Task #3: A photograph of learning actually occurring

Follow the steps and the task isn't as impossible as it might look…

This was the third of the easy, fun, meaningful tasks I suggested in my talk today.

It is easy — from the technical point of view. All you your learners have to do is point the camera and shoot, and then share it in some digital way (eg. on a blog, or as a PowerPoint presentation, as I suggested).

It is however more of a challenge. Can you actually photograph the actual instant learning occurs, and actually capture it on film? I've been trying for years and never really ever got close to it.

What your learners should aim for is a photograph in which they can then say "What we were trying to capture was…". The end-product is less important than the meaningful interaction that precedes it — though it is also true that working towards producing an end-product makes that interaction meaningful.

And, as I suggested, discussing the subject of when learning takes place first, before taking out the camera, will make it slightly less of a challenge, as well as creating the opportunity for the interaction to occur.

Stick figure storyboard

The stick figure storyboard (example above) will also help, and is again creative and fun to do…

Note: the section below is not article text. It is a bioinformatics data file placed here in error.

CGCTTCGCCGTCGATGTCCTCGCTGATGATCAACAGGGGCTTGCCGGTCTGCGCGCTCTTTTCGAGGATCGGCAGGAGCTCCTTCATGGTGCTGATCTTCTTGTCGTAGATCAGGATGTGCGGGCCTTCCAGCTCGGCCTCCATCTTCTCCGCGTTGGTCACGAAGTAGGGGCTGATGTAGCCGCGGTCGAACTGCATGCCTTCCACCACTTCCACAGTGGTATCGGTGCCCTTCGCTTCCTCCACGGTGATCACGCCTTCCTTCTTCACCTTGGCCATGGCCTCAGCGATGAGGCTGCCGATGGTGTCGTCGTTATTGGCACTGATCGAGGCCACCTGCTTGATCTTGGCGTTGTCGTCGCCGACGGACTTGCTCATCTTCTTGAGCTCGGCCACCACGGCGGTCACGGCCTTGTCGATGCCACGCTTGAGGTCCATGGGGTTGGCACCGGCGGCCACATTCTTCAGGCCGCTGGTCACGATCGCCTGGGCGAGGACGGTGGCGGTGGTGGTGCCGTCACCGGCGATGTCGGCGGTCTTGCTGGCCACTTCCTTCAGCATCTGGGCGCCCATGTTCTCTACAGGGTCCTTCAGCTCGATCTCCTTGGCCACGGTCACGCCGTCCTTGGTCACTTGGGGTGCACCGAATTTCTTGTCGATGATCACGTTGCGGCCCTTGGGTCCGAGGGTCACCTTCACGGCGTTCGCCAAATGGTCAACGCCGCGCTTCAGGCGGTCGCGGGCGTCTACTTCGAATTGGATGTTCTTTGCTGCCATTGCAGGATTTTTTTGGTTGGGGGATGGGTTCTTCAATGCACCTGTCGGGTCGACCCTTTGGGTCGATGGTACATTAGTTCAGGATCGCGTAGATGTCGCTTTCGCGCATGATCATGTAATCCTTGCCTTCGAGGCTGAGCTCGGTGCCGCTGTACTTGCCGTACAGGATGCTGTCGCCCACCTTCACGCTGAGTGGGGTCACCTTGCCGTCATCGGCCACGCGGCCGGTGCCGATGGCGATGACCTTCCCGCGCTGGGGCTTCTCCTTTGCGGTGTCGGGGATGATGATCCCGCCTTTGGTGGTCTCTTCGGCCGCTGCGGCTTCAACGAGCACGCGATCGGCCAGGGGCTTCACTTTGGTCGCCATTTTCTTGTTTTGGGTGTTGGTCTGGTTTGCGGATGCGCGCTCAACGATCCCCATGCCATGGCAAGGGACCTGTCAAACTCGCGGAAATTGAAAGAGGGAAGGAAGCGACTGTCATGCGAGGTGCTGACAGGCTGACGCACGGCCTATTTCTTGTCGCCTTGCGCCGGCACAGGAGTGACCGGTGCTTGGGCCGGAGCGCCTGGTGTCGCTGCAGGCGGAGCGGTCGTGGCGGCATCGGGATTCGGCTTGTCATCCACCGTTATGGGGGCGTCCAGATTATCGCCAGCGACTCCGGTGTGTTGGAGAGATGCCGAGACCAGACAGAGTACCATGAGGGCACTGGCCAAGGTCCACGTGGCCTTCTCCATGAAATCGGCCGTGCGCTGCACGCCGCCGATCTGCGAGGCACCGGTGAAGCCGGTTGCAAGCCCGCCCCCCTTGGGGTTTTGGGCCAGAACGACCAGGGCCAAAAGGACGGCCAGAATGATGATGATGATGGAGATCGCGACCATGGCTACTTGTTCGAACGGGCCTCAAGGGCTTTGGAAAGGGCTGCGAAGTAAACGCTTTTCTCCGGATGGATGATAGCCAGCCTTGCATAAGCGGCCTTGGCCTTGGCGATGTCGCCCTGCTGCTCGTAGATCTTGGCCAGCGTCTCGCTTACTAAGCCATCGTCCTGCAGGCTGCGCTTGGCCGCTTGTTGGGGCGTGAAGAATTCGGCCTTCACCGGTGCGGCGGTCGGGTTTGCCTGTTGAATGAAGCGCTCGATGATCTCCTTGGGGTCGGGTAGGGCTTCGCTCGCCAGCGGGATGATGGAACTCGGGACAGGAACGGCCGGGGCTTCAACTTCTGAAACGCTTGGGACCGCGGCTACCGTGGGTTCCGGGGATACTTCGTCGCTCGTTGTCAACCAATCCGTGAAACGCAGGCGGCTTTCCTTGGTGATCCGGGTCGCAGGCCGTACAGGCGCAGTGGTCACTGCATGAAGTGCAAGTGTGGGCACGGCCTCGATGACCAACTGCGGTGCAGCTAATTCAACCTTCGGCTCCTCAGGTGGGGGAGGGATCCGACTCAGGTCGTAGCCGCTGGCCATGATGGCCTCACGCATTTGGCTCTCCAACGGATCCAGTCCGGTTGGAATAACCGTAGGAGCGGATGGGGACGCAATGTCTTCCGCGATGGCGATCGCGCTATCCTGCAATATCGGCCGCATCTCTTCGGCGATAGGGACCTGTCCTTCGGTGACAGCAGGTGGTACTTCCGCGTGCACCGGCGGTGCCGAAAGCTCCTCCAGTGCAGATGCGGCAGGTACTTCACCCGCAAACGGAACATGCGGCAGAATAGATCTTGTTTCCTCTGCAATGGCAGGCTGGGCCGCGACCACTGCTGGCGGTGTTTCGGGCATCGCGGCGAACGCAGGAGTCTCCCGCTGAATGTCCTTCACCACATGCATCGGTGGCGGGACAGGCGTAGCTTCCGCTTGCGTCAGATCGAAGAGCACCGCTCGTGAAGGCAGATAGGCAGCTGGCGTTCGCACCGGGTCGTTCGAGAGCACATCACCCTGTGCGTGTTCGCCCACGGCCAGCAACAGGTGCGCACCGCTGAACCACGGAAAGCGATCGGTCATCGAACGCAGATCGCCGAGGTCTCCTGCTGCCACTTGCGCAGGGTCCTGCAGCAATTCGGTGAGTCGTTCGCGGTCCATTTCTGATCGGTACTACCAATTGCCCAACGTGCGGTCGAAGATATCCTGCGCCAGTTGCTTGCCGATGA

The interaction — the use of language — is what is most important, together with the appropriate language assistance you (reactively) provide. But I think the challenge is what I like about this task: we should be challenging learners in classrooms…

Introduction | Task 1 | Task 2 | Task 3

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  1. While I was getting you to do this task, one of you commented that "this is a bit of a strange activity".

    I accept that. Perhaps it makes more sense if you introduce it the way I did: that I actually have a genuine interest in the subject, a genuine doubt in my mind, is it possible to capture learning taking place in a photograph? How could I do that…?

    To the learners, it probably works best if you break it down into separate classes: first discuss how learning takes place — for them, as individuals. Then, on a different day, bring up the subject of attempting to photograph (tableau) it.

    As I remember it, the "strange activity" comment referred particularly to the drawing of the stick figure. However, I would suggest that (a) the stick figure storyboard makes taking the photo easier and, more importantly (b) provides further opportunity for interaction. Additionally, (c) it provides another piece of "artwork" for display…

  2. Hi, if you're on the EVO IWB session with me!

    I think this is an activity that might work well with an interactive whiteboard… both for discussion and presentation.

    What do you think?

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